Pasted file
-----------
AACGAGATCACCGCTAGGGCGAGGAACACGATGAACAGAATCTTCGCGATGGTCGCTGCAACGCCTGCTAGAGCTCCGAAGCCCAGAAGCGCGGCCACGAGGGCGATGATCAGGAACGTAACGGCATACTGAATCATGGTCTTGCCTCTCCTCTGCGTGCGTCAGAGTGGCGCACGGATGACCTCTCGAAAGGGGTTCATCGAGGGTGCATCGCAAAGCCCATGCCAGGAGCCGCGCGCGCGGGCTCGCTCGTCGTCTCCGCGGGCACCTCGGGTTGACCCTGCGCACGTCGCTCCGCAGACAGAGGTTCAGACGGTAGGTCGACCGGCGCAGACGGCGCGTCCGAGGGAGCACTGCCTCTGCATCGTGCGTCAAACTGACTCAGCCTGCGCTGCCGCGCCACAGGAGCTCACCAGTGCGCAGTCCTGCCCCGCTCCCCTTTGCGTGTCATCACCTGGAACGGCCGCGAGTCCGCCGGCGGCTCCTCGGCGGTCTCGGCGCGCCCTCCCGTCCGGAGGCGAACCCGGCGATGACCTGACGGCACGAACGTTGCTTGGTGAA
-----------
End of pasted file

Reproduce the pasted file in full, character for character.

AACGAGATCACCGCTAGGGCGAGGAACACGATGAACAGAATCTTCGCGATGGTCGCTGCAACGCCTGCTAGAGCTCCGAAGCCCAGAAGCGCGGCCACGAGGGCGATGATCAGGAACGTAACGGCATACTGAATCATGGTCTTGCCTCTCCTCTGCGTGCGTCAGAGTGGCGCACGGATGACCTCTCGAAAGGGGTTCATCGAGGGTGCATCGCAAAGCCCATGCCAGGAGCCGCGCGCGCGGGCTCGCTCGTCGTCTCCGCGGGCACCTCGGGTTGACCCTGCGCACGTCGCTCCGCAGACAGAGGTTCAGACGGTAGGTCGACCGGCGCAGACGGCGCGTCCGAGGGAGCACTGCCTCTGCATCGTGCGTCAAACTGACTCAGCCTGCGCTGCCGCGCCACAGGAGCTCACCAGTGCGCAGTCCTGCCCCGCTCCCCTTTGCGTGTCATCACCTGGAACGGCCGCGAGTCCGCCGGCGGCTCCTCGGCGGTCTCGGCGCGCCCTCCCGTCCGGAGGCGAACCCGGCGATGACCTGACGGCACGAACGTTGCTTGGTGAA